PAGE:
2 men plead innocent in $54 million military contract bribery case
SALT LAKE CITY — Two men involved in the alleged bribery of a government official to obtain a $54 million military training contract in Afghanistan pleaded not guilty Tuesday in federal court.
Michael Taylor, president of Boston-based American International Security Corporation, and Army Lt. Col. David Young entered their pleas before U.S. Magistrate Judge Brooke Wells.
A 72-count indictment against the two men and Christopher Harris, a civilian contractor in Afghanistan from Lake Havasu, Ariz., includes charges of bribing a public official, accepting of a bribe by public official, money laundering and wire fraud. The investigation involves properties in St. George and accusations of hiding proceeds and transactions at a St. George credit union.
Young, 49, not only received the bribes but solicited them as well, according to federal prosecutors.
Wells scheduled a six-week jury trial to begin Nov. 26. But attorneys for Taylor and Young are seeking to move the case to U.S. District Court in Massachusetts.
"The government gets the first word. We hope to get the last word," Young's attorney, Brett Tolman, said after the hearing.
Young, he said, had neither the position nor the authority to award the contract. "David Young was not on the selection committee. Others selected it," he said.
Tolman, a former U.S. Attorney for Utah, said the federal prosecutors are working backward to try to prove their theory in the case and it's difficult to disprove unless it goes to trial.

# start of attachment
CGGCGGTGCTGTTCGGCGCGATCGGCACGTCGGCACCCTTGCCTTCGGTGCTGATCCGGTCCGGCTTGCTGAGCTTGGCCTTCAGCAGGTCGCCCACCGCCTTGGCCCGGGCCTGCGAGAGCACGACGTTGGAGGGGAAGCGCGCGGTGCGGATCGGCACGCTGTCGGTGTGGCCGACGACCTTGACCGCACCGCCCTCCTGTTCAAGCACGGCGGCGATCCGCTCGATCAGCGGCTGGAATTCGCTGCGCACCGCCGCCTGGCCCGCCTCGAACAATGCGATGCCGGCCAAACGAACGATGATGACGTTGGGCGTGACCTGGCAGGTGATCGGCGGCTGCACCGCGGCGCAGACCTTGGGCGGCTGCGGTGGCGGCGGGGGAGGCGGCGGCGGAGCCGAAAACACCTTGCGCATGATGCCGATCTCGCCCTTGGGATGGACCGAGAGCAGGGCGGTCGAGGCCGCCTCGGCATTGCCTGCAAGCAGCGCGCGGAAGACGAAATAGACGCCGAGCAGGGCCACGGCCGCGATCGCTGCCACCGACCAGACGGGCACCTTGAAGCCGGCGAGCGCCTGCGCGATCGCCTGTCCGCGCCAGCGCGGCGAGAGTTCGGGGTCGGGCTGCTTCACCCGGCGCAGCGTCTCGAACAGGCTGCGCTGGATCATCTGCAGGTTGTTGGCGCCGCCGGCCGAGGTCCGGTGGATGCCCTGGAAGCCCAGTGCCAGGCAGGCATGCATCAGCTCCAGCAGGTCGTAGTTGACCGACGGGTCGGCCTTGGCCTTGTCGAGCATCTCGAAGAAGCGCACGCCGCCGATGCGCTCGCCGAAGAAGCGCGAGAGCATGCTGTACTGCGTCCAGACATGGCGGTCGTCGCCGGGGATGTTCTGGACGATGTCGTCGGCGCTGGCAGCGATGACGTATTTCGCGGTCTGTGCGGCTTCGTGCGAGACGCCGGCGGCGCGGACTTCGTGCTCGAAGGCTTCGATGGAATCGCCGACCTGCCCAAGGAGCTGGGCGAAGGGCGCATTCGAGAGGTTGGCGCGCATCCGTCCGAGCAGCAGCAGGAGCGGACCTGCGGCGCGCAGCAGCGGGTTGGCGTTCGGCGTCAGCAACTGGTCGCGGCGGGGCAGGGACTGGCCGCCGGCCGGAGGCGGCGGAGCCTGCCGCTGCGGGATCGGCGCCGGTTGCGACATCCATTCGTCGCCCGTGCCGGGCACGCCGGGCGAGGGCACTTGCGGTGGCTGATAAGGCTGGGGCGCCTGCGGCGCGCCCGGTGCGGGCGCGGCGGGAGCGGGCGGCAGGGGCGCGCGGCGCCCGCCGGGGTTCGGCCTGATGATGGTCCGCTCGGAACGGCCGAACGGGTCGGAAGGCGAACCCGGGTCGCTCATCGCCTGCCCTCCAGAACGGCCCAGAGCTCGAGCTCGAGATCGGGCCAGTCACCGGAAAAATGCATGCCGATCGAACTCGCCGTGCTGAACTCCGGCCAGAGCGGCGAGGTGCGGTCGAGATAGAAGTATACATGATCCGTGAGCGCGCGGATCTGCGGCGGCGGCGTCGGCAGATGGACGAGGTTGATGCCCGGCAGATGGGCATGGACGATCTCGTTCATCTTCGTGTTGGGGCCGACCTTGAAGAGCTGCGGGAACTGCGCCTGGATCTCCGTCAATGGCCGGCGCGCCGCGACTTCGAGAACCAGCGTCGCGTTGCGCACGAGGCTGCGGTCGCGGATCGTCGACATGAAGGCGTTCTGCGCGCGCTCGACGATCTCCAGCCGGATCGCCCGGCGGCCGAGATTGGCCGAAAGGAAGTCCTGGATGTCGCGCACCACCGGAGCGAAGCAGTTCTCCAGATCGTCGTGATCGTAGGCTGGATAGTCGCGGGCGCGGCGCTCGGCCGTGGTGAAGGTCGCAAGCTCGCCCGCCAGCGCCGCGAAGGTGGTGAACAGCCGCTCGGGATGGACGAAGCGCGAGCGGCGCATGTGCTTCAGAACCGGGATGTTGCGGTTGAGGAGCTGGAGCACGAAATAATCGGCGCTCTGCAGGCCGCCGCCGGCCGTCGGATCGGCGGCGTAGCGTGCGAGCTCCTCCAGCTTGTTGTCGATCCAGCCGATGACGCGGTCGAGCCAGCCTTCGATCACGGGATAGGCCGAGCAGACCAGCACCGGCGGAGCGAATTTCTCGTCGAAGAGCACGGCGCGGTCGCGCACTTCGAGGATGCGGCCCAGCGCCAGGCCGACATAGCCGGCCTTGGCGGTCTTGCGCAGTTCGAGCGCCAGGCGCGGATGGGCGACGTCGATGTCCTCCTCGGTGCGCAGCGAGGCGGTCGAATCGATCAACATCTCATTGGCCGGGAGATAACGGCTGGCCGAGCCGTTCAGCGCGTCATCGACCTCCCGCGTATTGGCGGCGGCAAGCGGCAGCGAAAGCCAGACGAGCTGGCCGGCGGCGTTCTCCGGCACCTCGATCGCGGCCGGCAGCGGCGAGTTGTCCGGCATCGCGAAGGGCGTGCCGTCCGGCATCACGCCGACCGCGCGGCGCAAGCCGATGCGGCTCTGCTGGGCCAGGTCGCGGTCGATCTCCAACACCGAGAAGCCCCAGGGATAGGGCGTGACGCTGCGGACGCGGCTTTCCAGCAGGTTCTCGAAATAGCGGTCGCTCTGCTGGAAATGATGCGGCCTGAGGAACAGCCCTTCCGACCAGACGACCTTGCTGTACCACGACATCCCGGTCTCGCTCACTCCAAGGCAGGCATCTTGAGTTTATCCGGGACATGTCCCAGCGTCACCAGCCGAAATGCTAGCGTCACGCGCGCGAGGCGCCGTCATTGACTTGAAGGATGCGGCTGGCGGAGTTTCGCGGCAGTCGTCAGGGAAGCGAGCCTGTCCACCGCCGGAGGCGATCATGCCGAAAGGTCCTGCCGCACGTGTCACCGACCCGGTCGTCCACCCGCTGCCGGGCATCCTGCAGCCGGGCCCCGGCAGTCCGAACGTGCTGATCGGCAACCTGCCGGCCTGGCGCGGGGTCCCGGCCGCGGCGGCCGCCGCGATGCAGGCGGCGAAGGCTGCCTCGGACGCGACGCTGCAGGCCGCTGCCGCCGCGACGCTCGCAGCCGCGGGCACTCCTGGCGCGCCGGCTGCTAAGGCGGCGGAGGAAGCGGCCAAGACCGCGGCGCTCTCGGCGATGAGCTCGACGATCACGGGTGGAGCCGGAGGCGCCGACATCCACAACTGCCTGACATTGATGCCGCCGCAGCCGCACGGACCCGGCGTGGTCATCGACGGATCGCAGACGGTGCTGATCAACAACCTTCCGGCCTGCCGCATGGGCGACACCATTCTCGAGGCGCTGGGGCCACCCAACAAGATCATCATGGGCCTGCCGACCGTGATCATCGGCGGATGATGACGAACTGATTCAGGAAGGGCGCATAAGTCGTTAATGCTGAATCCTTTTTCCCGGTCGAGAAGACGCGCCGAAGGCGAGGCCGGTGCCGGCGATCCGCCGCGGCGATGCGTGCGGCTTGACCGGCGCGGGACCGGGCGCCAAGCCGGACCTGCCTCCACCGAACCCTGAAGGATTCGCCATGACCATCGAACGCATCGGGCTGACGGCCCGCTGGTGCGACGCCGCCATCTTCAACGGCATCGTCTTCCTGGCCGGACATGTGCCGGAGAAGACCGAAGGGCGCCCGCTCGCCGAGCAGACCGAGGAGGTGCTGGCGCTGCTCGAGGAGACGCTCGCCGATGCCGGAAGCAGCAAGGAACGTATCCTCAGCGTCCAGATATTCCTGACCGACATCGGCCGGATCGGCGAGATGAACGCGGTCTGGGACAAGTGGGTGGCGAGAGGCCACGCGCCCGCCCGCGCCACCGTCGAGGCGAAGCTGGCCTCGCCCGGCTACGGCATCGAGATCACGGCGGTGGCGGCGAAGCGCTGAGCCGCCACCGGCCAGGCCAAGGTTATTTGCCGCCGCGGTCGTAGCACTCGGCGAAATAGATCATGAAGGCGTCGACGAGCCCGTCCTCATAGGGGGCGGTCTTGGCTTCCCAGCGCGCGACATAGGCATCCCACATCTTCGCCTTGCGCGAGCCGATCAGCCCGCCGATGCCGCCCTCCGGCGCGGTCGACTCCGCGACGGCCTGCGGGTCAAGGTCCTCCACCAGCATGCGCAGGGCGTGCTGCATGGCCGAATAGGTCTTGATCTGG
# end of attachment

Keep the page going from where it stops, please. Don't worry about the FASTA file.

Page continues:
Attorneys for Taylor declined to comment as did federal prosecutors. Taylor, 51, remains in custody, while Young is free, but has surrendered his passport. A detention hearing for Taylor is set for Thursday.
In 2007, the U.S. Army solicited bids for a U.S. contractor to supply and train Afghan troops. The pilot contract was "related to logistics and weapons maintenance support for Afghan commando units," according to the indictment.
Young oversaw all special operations forces in Afghanistan, according to court records. Prosecutors allege that Young "fraudulently disclosed procurement information about the pilot contract, including bid, proposal and source selection information."
AISC won the $54 million contract after Young provided them with protected information about the bidding, including "the government's price estimate, source selection criteria, competing bid information, and other confidential procurement information," the indictment states.
From that $54 million, Harris was paid about $17.4 million by Taylor and AISC, according to court records, and Taylor received $1.7 million from AISC. Young is accused of instructing Harris to use $7.8 million of the money he was given to pay nominee entities and individuals controlled by Young.
"A 'nominee entity' is an entity typically used to hide and conceal illegal financial or other transactions for the benefit of an individual," according to court records.
Harris tried to hide his proceeds by structuring his transactions at America First Credit Union in St. George so he wouldn't be detected by the bank's warning mechanisms, the indictment states. The bank is required to report transactions in excess of $10,000. Harris is accused of trying to hide his dealings by making several deposits and withdrawals of $9,000 from May 2009 until February 2010.
Included in the indictment is a notice of intent by the government to seize property acquired due to the alleged illegal deal — including about 20 homes and other property in Utah, Florida, Arizona, New Hampshire and British Columbia; 225 American Eagle gold coins; 175 South African Krugerrand gold coins; a boat; a plane; a Hummer; and a Jaguar. Prosecutors also intended to seize more than $5.2 million from AISC bank accounts and more than $1 million from other accounts.
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